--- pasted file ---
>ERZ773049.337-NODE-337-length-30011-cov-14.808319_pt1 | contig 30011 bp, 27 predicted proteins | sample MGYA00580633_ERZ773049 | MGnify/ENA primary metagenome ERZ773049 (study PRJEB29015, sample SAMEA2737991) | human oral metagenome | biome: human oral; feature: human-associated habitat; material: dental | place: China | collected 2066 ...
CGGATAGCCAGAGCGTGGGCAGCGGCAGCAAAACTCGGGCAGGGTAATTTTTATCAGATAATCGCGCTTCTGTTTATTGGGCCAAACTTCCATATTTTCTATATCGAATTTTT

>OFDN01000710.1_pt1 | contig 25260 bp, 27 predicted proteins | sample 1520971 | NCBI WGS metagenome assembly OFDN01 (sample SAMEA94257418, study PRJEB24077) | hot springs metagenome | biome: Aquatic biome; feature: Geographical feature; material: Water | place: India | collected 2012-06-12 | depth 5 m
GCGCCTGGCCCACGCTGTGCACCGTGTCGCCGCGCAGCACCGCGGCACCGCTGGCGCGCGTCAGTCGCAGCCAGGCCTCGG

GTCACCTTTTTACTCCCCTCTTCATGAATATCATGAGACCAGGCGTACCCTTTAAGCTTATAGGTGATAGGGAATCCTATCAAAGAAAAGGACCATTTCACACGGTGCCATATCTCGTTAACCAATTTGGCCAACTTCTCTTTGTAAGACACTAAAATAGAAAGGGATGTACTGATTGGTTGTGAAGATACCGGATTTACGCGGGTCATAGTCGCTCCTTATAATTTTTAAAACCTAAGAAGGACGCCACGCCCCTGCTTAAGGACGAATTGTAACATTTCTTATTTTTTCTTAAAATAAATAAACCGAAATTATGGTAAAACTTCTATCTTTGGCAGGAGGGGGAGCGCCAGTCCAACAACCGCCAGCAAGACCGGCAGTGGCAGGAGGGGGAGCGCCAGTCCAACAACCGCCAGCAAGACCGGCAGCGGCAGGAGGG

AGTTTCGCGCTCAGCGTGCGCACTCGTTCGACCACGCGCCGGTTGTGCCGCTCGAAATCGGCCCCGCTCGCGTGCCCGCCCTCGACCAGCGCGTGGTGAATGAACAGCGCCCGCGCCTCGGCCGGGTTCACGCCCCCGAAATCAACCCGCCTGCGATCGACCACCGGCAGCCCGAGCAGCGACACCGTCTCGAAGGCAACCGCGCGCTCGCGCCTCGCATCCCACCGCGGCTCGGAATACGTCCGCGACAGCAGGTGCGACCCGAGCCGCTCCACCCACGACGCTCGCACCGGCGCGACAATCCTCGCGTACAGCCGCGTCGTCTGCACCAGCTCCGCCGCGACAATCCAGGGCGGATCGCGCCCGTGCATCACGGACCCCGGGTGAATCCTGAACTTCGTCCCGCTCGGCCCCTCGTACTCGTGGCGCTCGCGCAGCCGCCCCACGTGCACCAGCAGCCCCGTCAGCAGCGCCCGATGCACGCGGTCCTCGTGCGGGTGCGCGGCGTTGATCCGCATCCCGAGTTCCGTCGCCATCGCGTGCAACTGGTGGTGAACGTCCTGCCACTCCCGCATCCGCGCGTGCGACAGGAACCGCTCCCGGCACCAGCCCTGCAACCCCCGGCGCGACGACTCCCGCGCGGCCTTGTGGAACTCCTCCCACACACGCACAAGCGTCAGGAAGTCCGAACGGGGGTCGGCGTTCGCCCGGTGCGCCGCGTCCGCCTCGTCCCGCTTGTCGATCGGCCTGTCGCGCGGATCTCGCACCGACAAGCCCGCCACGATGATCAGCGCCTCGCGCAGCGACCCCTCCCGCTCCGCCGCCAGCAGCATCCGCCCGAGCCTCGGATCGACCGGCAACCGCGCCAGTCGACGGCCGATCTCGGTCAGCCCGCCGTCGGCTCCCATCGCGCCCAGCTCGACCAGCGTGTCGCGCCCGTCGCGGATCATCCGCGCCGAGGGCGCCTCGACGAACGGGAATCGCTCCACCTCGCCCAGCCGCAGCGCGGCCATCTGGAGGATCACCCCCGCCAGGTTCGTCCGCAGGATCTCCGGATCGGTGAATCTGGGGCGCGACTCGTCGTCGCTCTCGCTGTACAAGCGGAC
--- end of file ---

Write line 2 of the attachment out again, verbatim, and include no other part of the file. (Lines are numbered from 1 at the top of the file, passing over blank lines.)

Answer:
CGGATAGCCAGAGCGTGGGCAGCGGCAGCAAAACTCGGGCAGGGTAATTTTTATCAGATAATCGCGCTTCTGTTTATTGGGCCAAACTTCCATATTTTCTATATCGAATTTTT